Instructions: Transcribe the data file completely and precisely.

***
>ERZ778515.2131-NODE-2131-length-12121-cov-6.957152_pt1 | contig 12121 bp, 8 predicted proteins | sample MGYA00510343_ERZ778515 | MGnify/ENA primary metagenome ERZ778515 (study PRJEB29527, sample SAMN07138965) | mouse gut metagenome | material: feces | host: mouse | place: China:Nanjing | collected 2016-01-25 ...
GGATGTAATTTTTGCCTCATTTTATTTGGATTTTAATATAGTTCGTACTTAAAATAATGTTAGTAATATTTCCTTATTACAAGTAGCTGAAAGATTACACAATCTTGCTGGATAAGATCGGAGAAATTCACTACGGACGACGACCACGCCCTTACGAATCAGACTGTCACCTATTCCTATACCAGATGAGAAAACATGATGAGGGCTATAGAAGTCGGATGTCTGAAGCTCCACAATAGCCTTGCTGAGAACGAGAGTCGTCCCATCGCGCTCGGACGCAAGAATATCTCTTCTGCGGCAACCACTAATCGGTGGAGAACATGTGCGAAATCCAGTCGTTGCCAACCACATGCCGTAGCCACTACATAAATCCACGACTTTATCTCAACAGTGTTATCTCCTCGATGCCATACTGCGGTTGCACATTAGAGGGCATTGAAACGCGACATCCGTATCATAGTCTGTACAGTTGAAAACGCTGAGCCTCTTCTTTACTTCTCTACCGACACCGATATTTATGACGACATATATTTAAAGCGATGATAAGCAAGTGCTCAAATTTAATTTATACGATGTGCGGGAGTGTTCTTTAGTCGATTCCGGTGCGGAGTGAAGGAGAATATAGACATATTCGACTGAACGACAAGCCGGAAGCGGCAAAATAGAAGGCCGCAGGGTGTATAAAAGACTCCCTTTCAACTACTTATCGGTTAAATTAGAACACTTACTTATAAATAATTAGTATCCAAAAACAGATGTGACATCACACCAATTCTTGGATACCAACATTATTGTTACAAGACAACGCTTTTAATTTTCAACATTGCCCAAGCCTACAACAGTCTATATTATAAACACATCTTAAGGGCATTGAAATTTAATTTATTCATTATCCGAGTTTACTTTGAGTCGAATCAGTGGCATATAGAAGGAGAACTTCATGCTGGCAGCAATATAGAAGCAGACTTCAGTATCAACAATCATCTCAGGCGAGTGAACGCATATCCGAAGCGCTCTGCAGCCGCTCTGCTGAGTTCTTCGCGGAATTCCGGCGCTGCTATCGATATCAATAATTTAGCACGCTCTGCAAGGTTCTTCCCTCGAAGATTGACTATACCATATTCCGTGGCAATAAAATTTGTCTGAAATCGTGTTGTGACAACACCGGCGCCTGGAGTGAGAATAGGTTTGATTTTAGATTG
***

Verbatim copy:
>ERZ778515.2131-NODE-2131-length-12121-cov-6.957152_pt1 | contig 12121 bp, 8 predicted proteins | sample MGYA00510343_ERZ778515 | MGnify/ENA primary metagenome ERZ778515 (study PRJEB29527, sample SAMN07138965) | mouse gut metagenome | material: feces | host: mouse | place: China:Nanjing | collected 2016-01-25 ...
GGATGTAATTTTTGCCTCATTTTATTTGGATTTTAATATAGTTCGTACTTAAAATAATGTTAGTAATATTTCCTTATTACAAGTAGCTGAAAGATTACACAATCTTGCTGGATAAGATCGGAGAAATTCACTACGGACGACGACCACGCCCTTACGAATCAGACTGTCACCTATTCCTATACCAGATGAGAAAACATGATGAGGGCTATAGAAGTCGGATGTCTGAAGCTCCACAATAGCCTTGCTGAGAACGAGAGTCGTCCCATCGCGCTCGGACGCAAGAATATCTCTTCTGCGGCAACCACTAATCGGTGGAGAACATGTGCGAAATCCAGTCGTTGCCAACCACATGCCGTAGCCACTACATAAATCCACGACTTTATCTCAACAGTGTTATCTCCTCGATGCCATACTGCGGTTGCACATTAGAGGGCATTGAAACGCGACATCCGTATCATAGTCTGTACAGTTGAAAACGCTGAGCCTCTTCTTTACTTCTCTACCGACACCGATATTTATGACGACATATATTTAAAGCGATGATAAGCAAGTGCTCAAATTTAATTTATACGATGTGCGGGAGTGTTCTTTAGTCGATTCCGGTGCGGAGTGAAGGAGAATATAGACATATTCGACTGAACGACAAGCCGGAAGCGGCAAAATAGAAGGCCGCAGGGTGTATAAAAGACTCCCTTTCAACTACTTATCGGTTAAATTAGAACACTTACTTATAAATAATTAGTATCCAAAAACAGATGTGACATCACACCAATTCTTGGATACCAACATTATTGTTACAAGACAACGCTTTTAATTTTCAACATTGCCCAAGCCTACAACAGTCTATATTATAAACACATCTTAAGGGCATTGAAATTTAATTTATTCATTATCCGAGTTTACTTTGAGTCGAATCAGTGGCATATAGAAGGAGAACTTCATGCTGGCAGCAATATAGAAGCAGACTTCAGTATCAACAATCATCTCAGGCGAGTGAACGCATATCCGAAGCGCTCTGCAGCCGCTCTGCTGAGTTCTTCGCGGAATTCCGGCGCTGCTATCGATATCAATAATTTAGCACGCTCTGCAAGGTTCTTCCCTCGAAGATTGACTATACCATATTCCGTGGCAATAAAATTTGTCTGAAATCGTGTTGTGACAACACCGGCGCCTGGAGTGAGAATAGGTTTGATTTTAGATTG